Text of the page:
3. compensating for loss or damage caused by development – e.g. offset through substitution, replacement or regeneration, i.e. a landscape feature of biodiversity value, open space or a right of way.

For more information about how Section 106 contributions for open space are maximised please see our Public Open Space Section 106 Contribution Allocation Protocol and our Application for Section 106 funding for Amenity Spaces form.

Pre-application advice

A strong emphasis is now placed on the increasing importance of pre-application discussions and front-loading the planning process as a method of creating a faster, more responsive and transparent planning system.

A pro-active development management system requires the process of negotiating planning obligations to be done at the earliest opportunity and in an open, fair and reasonable manner.

Agreeing draft heads of terms

In order to address and agree issues that would need to be covered by planning obligations at an early stage; the Council will require, as a minimum, draft heads of terms to be submitted as part of the planning application. If the development proposal is such that a planning obligation is required and the planning application is not accompanied by an agreed draft heads of terms it might not be registered.

The draft heads of terms should set out clearly the obligations that the developer/landowner is willing to be bound by, in order to meet the needs generated by the development that are not going to be met as part of the development scheme itself. The draft heads of terms should also include the agreed timing/triggers for satisfying the obligations. A draft section 106 template is available on the Council’s website to assist applicants.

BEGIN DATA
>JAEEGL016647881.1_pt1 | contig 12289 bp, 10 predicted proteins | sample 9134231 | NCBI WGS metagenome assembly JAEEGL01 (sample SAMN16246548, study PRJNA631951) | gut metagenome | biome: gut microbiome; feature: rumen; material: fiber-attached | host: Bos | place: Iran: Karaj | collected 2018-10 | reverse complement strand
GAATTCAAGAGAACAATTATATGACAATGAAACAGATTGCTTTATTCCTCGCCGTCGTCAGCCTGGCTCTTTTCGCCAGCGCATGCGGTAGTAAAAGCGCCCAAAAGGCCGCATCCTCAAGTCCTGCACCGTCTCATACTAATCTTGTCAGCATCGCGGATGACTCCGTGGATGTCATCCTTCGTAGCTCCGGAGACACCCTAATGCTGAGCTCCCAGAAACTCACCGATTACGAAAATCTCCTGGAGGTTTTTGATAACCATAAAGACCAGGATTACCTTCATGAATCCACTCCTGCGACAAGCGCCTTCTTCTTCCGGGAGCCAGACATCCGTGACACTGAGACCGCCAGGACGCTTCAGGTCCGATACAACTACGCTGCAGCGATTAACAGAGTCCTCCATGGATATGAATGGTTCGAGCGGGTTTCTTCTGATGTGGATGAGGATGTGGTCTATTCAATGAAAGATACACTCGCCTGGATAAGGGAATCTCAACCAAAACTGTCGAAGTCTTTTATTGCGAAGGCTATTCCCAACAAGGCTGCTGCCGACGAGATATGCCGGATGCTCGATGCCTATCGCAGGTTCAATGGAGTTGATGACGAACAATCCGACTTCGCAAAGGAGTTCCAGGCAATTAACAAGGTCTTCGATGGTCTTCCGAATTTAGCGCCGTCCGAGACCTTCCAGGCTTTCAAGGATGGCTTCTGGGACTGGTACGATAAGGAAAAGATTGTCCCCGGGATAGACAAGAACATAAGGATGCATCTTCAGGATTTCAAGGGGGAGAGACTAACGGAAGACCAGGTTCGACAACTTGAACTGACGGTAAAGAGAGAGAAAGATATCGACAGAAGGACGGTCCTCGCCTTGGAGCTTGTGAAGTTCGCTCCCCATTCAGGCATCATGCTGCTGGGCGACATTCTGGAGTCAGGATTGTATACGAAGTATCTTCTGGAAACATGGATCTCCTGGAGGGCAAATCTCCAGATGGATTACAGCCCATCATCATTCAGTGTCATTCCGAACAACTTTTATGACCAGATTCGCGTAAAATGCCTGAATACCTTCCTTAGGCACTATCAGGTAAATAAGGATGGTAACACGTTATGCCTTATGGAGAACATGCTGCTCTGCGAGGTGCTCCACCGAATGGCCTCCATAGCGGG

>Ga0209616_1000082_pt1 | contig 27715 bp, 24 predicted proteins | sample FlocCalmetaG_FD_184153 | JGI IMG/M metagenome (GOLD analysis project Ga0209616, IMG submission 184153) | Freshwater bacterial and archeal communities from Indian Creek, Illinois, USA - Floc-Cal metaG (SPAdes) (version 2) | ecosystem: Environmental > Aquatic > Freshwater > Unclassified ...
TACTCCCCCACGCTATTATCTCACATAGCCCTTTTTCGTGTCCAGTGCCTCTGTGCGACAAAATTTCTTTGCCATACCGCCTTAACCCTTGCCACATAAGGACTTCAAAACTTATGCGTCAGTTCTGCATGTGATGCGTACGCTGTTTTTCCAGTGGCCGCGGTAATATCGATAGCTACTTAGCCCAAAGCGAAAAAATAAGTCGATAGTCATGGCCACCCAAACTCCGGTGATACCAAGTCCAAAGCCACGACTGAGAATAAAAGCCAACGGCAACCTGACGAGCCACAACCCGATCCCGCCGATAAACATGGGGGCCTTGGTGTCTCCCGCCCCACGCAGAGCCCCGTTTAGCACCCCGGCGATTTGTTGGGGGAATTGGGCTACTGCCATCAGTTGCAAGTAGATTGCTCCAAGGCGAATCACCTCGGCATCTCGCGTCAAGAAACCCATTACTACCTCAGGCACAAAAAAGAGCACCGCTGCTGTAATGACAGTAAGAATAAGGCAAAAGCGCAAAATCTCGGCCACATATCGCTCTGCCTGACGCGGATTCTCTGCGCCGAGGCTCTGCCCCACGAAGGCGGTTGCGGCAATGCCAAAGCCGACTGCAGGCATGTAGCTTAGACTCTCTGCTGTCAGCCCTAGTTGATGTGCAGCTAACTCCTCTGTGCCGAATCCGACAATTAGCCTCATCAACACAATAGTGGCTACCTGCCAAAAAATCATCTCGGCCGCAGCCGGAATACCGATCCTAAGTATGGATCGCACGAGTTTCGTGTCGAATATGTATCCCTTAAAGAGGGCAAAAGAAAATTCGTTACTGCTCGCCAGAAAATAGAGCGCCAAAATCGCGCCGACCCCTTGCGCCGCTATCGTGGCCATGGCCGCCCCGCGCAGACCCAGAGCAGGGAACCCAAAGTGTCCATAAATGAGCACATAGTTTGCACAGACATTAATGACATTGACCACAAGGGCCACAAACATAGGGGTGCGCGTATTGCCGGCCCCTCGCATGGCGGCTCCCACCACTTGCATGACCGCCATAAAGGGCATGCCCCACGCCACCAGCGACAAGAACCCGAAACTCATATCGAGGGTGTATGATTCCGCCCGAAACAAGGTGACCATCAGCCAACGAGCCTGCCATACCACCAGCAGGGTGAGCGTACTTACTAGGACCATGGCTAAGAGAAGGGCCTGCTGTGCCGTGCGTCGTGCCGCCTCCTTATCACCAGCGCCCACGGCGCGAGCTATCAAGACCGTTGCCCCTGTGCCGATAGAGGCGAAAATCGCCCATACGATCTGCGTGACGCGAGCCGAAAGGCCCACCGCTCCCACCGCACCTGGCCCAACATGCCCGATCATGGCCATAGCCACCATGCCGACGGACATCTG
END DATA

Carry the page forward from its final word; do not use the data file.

It is important to note that where a proposal is such that a planning obligation is required, planning permission will not be granted until the Council receives a planning obligation completed to its satisfaction.

Whilst planning obligations are private contracts negotiated between the landowner/developer and the Council, their content is shaped by the planning policies which inform them.

When a planning application is submitted and a planning obligation is required, the content of the draft head of terms will be available for public view alongside the submitted plans, application form and any other associated information that has been submitted with the proposal. Residents and other interested parties can comment on the content of the obligation relative to the applicable planning policies.

Planning obligations are rigorously monitored by the Council’s planning obligation monitoring officers. Once a planning obligation is completed, it is recorded on a database in order to facilitate the monitoring process. It is vital that all parties understand their obligations so that they know what is required of them and when. Should you have any questions relating to your obligations, you should contact your planning obligations monitoring officer.